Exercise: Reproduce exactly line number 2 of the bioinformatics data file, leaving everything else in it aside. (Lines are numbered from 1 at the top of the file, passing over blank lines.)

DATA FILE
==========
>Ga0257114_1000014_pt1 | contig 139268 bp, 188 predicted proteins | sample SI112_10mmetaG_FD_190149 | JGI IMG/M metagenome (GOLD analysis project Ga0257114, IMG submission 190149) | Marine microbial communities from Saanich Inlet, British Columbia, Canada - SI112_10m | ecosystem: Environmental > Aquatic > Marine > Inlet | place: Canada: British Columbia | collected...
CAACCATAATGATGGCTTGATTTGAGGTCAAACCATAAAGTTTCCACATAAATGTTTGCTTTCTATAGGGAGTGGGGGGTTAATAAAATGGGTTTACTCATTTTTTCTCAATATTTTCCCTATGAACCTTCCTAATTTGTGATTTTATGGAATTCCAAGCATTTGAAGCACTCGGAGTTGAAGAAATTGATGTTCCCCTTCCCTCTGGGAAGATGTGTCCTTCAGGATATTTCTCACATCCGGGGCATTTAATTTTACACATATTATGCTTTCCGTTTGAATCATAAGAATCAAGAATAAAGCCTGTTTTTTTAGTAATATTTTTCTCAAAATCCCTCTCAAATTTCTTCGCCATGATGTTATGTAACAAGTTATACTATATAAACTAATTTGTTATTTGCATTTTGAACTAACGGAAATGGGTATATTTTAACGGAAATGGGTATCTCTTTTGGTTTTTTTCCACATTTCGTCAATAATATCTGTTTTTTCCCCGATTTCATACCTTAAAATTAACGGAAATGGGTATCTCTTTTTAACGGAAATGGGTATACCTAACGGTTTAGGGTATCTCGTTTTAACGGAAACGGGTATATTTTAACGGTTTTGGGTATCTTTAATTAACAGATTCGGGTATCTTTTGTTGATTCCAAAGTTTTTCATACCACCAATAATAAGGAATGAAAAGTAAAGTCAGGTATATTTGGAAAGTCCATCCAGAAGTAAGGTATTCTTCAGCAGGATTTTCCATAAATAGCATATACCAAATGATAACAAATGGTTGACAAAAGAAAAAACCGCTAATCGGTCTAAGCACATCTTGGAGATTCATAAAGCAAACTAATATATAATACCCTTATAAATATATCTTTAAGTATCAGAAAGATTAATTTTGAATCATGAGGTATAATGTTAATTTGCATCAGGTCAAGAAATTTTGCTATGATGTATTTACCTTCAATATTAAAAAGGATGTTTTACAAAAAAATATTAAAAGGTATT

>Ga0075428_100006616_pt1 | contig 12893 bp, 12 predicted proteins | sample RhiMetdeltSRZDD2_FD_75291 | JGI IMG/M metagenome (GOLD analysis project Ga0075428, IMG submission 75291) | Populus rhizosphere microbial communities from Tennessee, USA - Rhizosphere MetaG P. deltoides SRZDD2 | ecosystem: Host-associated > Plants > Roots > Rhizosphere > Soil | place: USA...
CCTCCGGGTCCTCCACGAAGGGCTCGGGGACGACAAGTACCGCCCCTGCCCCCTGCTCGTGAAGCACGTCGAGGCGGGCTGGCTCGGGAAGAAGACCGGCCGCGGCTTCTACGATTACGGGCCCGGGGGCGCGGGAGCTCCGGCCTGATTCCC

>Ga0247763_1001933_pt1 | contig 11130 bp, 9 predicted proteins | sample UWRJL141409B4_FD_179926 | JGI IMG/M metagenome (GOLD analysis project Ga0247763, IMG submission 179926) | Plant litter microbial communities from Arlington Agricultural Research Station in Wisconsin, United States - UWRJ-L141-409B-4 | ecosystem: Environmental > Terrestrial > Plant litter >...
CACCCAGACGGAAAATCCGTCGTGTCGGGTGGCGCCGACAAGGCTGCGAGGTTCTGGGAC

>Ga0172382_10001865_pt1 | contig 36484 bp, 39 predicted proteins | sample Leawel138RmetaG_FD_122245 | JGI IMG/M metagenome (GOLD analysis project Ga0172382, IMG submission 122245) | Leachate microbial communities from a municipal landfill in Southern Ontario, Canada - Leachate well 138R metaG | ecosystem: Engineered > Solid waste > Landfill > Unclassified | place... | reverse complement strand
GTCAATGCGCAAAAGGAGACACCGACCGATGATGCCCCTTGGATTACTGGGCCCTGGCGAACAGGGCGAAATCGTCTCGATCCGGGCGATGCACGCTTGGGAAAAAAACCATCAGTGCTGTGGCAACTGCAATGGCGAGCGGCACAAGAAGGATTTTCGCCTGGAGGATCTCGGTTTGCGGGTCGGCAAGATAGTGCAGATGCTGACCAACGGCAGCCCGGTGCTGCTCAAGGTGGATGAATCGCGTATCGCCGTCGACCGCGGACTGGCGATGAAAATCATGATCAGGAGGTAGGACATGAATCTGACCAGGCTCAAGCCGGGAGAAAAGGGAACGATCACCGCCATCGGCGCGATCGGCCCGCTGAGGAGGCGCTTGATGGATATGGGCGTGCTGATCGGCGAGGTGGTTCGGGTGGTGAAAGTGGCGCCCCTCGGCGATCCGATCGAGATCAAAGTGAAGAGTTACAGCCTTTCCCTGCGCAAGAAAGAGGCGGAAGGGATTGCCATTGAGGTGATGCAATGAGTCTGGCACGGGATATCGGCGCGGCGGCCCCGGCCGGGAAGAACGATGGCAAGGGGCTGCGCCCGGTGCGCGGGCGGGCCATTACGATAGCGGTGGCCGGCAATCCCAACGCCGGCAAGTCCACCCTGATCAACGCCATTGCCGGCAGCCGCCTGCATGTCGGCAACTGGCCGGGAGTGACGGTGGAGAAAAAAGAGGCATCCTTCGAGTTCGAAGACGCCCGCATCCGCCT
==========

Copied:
CAACCATAATGATGGCTTGATTTGAGGTCAAACCATAAAGTTTCCACATAAATGTTTGCTTTCTATAGGGAGTGGGGGGTTAATAAAATGGGTTTACTCATTTTTTCTCAATATTTTCCCTATGAACCTTCCTAATTTGTGATTTTATGGAATTCCAAGCATTTGAAGCACTCGGAGTTGAAGAAATTGATGTTCCCCTTCCCTCTGGGAAGATGTGTCCTTCAGGATATTTCTCACATCCGGGGCATTTAATTTTACACATATTATGCTTTCCGTTTGAATCATAAGAATCAAGAATAAAGCCTGTTTTTTTAGTAATATTTTTCTCAAAATCCCTCTCAAATTTCTTCGCCATGATGTTATGTAACAAGTTATACTATATAAACTAATTTGTTATTTGCATTTTGAACTAACGGAAATGGGTATATTTTAACGGAAATGGGTATCTCTTTTGGTTTTTTTCCACATTTCGTCAATAATATCTGTTTTTTCCCCGATTTCATACCTTAAAATTAACGGAAATGGGTATCTCTTTTTAACGGAAATGGGTATACCTAACGGTTTAGGGTATCTCGTTTTAACGGAAACGGGTATATTTTAACGGTTTTGGGTATCTTTAATTAACAGATTCGGGTATCTTTTGTTGATTCCAAAGTTTTTCATACCACCAATAATAAGGAATGAAAAGTAAAGTCAGGTATATTTGGAAAGTCCATCCAGAAGTAAGGTATTCTTCAGCAGGATTTTCCATAAATAGCATATACCAAATGATAACAAATGGTTGACAAAAGAAAAAACCGCTAATCGGTCTAAGCACATCTTGGAGATTCATAAAGCAAACTAATATATAATACCCTTATAAATATATCTTTAAGTATCAGAAAGATTAATTTTGAATCATGAGGTATAATGTTAATTTGCATCAGGTCAAGAAATTTTGCTATGATGTATTTACCTTCAATATTAAAAAGGATGTTTTACAAAAAAATATTAAAAGGTATT